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Ball Aerospace Selected by NASA to Develop Cryogenic Storage and Transfer Concepts for Demonstration Mission

September 8, 2011

BOULDER, Colo., September 8, 2011 – Ball Aerospace & Technologies Corp is one of four companies that will study the storage and transfer of cryogenic propellants in space under a contract to NASA. Each company was awarded up to $600K to accomplish this half-year effort.

The contract calls for Ball Aerospace to work with NASA to develop a mission concept to test and validate key capabilities and technologies required for the storage and transfer of cryogenic propellants to and from advanced propulsion stages and propellant depots, important for the agency’s future deep space human exploration missions.

Under a directive from President Barack Obama, NASA is pursuing human missions to an asteroid by 2025. Such a mission would require space-based fuel depots and/or pre-positioned cryogenic propulsion stages. The concept study will determine how to close current gaps in technology to achieve that goal. A demonstration mission to confirm a sustainable, affordable solution will eventually follow the mission concept study.

“Embarking on a human presence in space beyond the space shuttle program will require the kind of innovative technologies Ball is known for,” said Cary Ludtke, vice president of Ball’s Civil and Operational Space business unit. “Ball’s experience in analysis, design and fabrication of spaceflight cryogenic systems and components dates back 40 years with cryogenic spaceflight instruments and more than 100 cryogenic space flights.”

Ball Aerospace has a lengthy heritage on a broad variety of cryogenic and thermal systems – from NASA’s Spitzer Space Telescope to the Power Reactant Storage Assembly tanks for the space shuttle program. Directly applicable to the current NASA contact was a two-year long feasibility study conducted by Ball Aerospace in 1988 for the Cryogenic On-orbit Liquid Depot-Storage Acquisition and Transfer (COLD-SAT) satellite.

Ball Aerospace & Technologies Corp. supports critical missions of important national agencies such as the Department of Defense, NASA, NOAA and other U.S. government and commercial entities. The company develops and manufactures spacecraft, advanced instruments and sensors, components, data exploitation systems and RF solutions for strategic, tactical and scientific applications. For more information visit www.ballaerospace.com.

Ball Corporation (NYSE:BLL) is a supplier of high quality packaging for beverage, food and household products customers, and of aerospace and other technologies and services, primarily for the U.S. government. Ball Corporation and its subsidiaries employ more than 14,500 people worldwide and reported 2010 sales of more than $7.6 billion. For the latest Ball news and for other company information, please visit http://www.ball.com.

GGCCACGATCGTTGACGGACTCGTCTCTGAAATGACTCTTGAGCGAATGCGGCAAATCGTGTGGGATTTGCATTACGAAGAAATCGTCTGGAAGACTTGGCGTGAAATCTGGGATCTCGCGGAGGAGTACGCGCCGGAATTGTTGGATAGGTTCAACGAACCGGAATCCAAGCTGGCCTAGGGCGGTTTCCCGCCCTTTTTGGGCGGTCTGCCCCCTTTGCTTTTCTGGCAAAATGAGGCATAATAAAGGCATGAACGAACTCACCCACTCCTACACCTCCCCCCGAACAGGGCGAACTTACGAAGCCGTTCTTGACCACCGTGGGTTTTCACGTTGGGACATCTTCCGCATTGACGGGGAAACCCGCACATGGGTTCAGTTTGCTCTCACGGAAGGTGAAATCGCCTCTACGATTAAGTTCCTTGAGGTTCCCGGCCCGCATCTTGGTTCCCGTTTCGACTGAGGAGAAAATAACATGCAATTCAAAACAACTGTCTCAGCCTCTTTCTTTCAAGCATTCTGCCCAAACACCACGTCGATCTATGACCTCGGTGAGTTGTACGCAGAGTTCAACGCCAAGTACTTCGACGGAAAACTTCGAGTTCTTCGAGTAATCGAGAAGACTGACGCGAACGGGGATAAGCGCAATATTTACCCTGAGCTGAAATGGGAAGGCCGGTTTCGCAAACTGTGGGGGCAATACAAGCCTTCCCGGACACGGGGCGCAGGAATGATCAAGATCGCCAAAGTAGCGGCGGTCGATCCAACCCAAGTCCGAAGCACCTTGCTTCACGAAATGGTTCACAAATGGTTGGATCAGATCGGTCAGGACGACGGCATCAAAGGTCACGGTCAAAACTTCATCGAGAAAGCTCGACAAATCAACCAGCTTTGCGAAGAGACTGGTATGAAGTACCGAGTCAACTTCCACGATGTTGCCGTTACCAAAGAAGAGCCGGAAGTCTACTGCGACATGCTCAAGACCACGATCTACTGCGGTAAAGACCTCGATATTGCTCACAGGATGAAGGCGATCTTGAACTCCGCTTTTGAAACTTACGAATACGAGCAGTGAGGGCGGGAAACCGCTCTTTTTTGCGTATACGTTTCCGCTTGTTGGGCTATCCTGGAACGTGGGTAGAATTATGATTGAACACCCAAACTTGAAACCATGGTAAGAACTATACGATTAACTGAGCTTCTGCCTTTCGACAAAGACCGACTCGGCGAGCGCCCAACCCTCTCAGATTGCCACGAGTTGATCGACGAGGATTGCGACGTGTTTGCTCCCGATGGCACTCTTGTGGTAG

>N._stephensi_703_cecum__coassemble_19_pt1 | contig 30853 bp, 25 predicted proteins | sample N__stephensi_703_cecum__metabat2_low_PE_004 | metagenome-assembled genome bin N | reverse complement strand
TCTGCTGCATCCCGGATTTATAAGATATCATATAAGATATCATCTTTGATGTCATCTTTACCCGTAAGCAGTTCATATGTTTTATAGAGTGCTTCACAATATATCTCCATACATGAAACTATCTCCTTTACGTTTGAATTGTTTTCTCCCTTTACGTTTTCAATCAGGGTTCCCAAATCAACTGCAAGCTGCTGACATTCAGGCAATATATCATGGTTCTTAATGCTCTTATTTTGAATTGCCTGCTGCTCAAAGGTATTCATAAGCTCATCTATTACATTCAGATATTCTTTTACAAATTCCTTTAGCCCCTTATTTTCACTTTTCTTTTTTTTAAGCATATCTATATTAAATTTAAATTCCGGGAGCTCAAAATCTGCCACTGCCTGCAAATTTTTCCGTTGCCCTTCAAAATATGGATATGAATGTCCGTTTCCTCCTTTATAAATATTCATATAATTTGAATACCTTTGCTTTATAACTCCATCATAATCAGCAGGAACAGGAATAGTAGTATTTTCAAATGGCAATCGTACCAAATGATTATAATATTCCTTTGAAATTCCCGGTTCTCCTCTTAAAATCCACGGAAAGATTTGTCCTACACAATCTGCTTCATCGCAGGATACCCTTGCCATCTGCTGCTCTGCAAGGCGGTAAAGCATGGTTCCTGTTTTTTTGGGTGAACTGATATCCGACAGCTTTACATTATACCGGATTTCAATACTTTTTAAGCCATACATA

Forward-Looking Statements
This release contains “forward-looking” statements concerning future events and financial performance. Words such as “expects,” “anticipates,” “estimates” and similar expressions are intended to identify forward-looking statements. Such statements are subject to risks and uncertainties which could cause actual results to differ materially from those expressed or implied. The company undertakes no obligation to publicly update or revise any forward-looking statements, whether as a result of new information, future events or otherwise. Key risks and uncertainties are summarized in filings with the Securities and Exchange Commission, including Exhibit 99.2 in our Form 10-K, which are available on our website and at www.sec.gov. Factors that might affect our packaging segments include fluctuation in product demand and preferences; availability and cost of raw materials; competitive packaging availability, pricing and substitution; changes in climate and weather; crop yields; competitive activity; failure to achieve anticipated productivity improvements or production cost reductions; mandatory deposit or other restrictive packaging laws; changes in major customer or supplier contracts or loss of a major customer or supplier; political instability and sanctions; and changes in foreign exchange rates or tax rates. Factors that might affect our aerospace segment include: funding, authorization, availability and returns of government and commercial contracts; and delays, extensions and technical uncertainties affecting segment contracts. Factors that might affect the company as a whole include those listed plus: accounting changes; changes in senior management; the recent global recession and its effects on liquidity, credit risk, asset values and the economy; successful or unsuccessful acquisitions; regulatory action or laws including tax, environmental, health and workplace safety, including U.S. FDA and other actions affecting products filled in our containers, or chemicals or substances used in raw materials or in the manufacturing process; governmental investigations; technological developments and innovations; goodwill impairment; antitrust, patent and other litigation; strikes; labor cost changes; rates of return projected and earned on assets of the company’s defined benefit retirement plans; pension changes; uncertainties surrounding the U.S. government budget and debt limit; reduced cash flow; interest rates affecting our debt; and changes to unaudited results due to statutory audits or other effects.


 

 

 

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